29 February 2012


Though experiments probing the information structure of the human brain are still in their early stages, mathematical simulations have shown that integrated information can in fact be measured in other systems. Tononi and his colleagues devised a system so simple that its phi [a measure of integrated information] can be calculated — a simulated animal called an animat. Relying on sensors that detected the environment, actuators that allowed it to move and places to store data as it learned, this animat worked its way through a computer maze. The animat also possessed an ability that most living organisms take for granted: It could gradually evolve over 50,000 generations of maze running.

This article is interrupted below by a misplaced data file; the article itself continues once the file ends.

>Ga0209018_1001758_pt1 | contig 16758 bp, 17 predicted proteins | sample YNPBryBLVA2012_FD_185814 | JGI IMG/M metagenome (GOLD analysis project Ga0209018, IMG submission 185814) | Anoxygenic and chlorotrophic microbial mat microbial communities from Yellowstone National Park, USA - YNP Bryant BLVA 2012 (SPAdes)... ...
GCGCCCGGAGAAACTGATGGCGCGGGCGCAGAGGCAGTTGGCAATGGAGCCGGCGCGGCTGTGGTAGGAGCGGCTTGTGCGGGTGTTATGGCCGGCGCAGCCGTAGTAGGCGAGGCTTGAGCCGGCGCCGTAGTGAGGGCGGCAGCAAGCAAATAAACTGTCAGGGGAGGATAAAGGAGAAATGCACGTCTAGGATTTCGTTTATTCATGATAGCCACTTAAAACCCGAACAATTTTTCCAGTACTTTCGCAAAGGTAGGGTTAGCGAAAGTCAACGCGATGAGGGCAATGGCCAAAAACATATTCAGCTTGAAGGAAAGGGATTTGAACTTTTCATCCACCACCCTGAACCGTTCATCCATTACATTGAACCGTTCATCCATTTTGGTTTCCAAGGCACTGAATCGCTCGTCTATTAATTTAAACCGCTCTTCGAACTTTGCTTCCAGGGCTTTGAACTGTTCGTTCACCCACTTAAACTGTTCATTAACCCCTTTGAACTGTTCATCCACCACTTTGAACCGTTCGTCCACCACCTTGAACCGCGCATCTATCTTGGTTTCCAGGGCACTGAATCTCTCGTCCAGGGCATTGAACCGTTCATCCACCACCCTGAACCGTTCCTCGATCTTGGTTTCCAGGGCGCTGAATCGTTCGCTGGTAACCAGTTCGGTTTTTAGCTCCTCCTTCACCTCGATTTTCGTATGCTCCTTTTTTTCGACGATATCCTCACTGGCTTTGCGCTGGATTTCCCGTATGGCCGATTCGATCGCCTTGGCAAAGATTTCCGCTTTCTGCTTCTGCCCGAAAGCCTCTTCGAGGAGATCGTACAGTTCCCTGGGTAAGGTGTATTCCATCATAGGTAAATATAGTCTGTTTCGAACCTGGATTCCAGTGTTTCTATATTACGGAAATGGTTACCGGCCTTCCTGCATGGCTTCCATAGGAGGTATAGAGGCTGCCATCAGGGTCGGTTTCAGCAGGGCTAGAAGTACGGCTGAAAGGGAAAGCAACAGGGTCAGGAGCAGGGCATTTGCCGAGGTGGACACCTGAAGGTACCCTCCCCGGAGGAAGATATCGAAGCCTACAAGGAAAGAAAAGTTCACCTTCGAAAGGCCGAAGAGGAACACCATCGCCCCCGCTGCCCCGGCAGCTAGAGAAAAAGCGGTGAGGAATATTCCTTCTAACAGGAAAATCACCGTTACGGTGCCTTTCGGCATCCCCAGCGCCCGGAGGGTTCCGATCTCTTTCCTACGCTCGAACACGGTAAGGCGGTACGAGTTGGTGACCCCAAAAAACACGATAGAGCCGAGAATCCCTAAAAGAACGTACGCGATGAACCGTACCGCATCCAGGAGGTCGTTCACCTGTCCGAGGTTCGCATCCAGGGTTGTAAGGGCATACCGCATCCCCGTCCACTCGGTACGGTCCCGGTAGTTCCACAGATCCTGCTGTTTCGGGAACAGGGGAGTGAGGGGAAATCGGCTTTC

At the start, the animat had a hard time navigating. But around generation 14,000, it got good. Along with this performance boost, the animat’s phi, the amount of information successfully shuttled among its constituent parts, went up. Different bits learned to communicate. By generation 49,000, the animat whizzed through the maze with its high phi.
-- report, paper.

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